To present evidence in the hearing, you may be able to share your screen on certain digital platforms. However, this may not always be the method preferred by your court or tribunal. You should seek guidance from the court or tribunal before you share your screen.
If you are not permitted to share your screen, you will likely have to verbally direct the court or tribunal, and the other party, to refer to the document within the submitted bundle of documents. To prepare for this, you should make sure that you know the electronic location of your documents well so that you can manually refer to its location quickly. For example, you can say “Please refer to Annexure 1 of my Points of Claim dated 1 January 2020 – this is the invoice from XYZ Consulting dated 3 May 2019”.
The same rules that apply in relation to in person witness examination also applies in remote hearings. That is, witnesses must be objective and free from interference.
To ensure that your witness examination proceeds smoothly, you should ensure that your witness:
Each Australian court and tribunal has implemented different approaches to case management and remote hearings during COVID-19. We have listed below approaches taken by some courts and tribunals in relation to civil matters.
The Supreme Court of Victoria will determine whether a hearing, if listed, will be heard in person, virtually, or in chambers. Once your matter is listed, you will be notified. It will also appear on the Supreme Court of Victoria’s website the day before the hearing.
If your matter is proceeding virtually, it will be marked as virtual hearing under the “Hearing” column.
If your matter is proceeding in person, you will find the location of the hearing under the “Location” column.
Which digital platform is used?
The Supreme Court of Victoria has introduced virtual hearings using WebEx, Skype or Zoom depending on the requirements of the proceeding. You can find information about accessing and attending virtual hearings on the Supreme Court website.
The County Court of Victoria has created consolidated information packs on recent changes to its operations in response to COVID-19.
The presiding Judge in each matter, in their discretion, will determine whether a hearing, if listed, is to proceed in person or remotely. Once a matter is listed for hearing, all parties will be notified of its method of delivery.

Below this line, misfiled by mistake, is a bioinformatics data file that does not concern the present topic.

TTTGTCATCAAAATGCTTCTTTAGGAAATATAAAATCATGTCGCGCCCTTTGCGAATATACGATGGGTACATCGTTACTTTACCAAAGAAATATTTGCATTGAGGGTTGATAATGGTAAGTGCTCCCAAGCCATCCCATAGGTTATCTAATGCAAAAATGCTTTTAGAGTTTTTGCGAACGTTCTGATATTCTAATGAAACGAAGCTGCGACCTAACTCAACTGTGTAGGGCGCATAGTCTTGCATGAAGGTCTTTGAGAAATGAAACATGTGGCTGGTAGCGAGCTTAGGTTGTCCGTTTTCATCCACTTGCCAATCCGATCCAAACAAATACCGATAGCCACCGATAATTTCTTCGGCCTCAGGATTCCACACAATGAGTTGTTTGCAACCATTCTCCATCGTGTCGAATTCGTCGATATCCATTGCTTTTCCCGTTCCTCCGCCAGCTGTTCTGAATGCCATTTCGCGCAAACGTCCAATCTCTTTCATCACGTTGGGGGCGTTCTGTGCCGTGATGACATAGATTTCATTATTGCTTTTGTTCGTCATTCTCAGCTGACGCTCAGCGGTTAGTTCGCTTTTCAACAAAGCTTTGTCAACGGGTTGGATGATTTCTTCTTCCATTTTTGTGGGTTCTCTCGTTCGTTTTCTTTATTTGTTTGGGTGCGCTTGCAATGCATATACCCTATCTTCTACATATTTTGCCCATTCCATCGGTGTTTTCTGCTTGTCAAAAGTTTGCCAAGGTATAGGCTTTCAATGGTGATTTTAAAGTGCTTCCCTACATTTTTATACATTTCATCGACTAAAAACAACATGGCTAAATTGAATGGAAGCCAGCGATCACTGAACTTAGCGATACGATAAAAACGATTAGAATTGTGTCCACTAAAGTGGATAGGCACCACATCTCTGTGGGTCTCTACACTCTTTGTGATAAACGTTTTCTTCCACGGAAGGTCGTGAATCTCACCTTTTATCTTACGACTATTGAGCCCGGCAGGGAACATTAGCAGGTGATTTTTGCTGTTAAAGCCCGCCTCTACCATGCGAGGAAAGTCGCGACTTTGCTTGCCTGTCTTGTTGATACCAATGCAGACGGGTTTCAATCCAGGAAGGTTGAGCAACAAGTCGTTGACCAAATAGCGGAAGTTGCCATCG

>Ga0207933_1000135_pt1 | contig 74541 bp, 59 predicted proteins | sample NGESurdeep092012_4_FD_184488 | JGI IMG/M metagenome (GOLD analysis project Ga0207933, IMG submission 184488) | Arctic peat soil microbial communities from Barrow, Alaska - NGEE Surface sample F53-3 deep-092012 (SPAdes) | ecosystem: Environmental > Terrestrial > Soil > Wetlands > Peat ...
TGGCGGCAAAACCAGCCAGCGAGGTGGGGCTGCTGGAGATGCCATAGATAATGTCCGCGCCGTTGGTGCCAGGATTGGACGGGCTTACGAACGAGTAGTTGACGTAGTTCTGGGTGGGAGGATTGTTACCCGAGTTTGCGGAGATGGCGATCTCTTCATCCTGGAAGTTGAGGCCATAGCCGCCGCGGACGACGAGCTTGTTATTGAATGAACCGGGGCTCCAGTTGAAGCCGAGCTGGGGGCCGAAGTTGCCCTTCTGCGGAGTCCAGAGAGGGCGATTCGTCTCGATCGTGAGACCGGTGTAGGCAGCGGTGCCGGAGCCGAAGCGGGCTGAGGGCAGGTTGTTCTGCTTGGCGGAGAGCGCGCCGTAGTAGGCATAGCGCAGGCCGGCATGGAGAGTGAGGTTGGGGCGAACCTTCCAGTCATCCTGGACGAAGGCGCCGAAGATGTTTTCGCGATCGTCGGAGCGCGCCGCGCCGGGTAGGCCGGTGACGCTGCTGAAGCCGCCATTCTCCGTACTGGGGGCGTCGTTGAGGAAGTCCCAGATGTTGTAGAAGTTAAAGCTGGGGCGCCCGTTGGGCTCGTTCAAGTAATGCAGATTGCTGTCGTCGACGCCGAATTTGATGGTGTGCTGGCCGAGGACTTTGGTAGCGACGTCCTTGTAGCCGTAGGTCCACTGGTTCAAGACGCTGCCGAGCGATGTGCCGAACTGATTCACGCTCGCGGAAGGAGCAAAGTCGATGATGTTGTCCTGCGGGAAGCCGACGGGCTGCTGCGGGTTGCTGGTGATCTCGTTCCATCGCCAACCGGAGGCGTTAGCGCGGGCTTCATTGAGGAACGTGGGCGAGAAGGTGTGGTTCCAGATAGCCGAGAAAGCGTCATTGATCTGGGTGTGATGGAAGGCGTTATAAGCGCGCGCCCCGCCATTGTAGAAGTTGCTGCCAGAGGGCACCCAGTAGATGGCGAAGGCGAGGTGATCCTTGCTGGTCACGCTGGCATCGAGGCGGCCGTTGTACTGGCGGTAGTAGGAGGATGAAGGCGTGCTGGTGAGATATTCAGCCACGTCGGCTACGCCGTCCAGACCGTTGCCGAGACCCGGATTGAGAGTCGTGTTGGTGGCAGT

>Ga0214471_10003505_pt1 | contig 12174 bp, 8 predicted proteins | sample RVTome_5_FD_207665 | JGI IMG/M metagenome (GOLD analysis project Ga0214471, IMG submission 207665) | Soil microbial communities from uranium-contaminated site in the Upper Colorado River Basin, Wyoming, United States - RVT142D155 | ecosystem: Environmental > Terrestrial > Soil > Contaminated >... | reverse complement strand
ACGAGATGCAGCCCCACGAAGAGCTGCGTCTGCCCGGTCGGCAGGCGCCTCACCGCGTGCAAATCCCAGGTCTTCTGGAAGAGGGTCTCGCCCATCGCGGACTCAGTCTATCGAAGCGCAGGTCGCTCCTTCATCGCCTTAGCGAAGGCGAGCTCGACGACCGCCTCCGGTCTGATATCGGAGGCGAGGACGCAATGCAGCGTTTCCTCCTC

Which digital platform is used?
County Court of Victoria is using Zoom for remote hearings in the Commercial Division and Common Law Division.
The Court has published user guides for Zoom on their website.
VCAT has currently paused all face-to-face hearings, and is listing matters to be heard either by phone, videoconferencing, or ‘on the papers’. VCAT will inform you how your matter is to proceed when it lists your hearing. It will also provide you with brief instructions for how to join the hearing.
If you need assistance with your virtual hearing you should get in contact with VCAT’s customer support as early as possible.
VCAT has provided the following etiquette guidance for phone and videoconference hearings:
The Federal Court of Australia has published an information note which sets out all relevant COVID measures and instructions.
All Federal Court listings that would ordinarily take place in person will be conducted on the papers, by telephone or by another digital platform. If none of these methods are possible, the listing will be vacated or adjourned until it can be held in person.
What digital platform is used?
The Federal Court of Australia is using Microsoft Teams and telephone conferencing in order to hear matters. The Court has created a guide to virtual hearings and Microsoft Teams on their website.
If you have concerns about a matter at any other Australia court or tribunal, you should visit the relevant court or tribunal website as a starting point.
Information from courts and tribunals is changing all the time so we recommend that you contact the specific registry hearing your matter for the most up-to-date information relevant to your case.
We have collated links to the latest updates and information from some courts and tribunals, which are available in our resource on accessing courts and tribunals during COVID-19.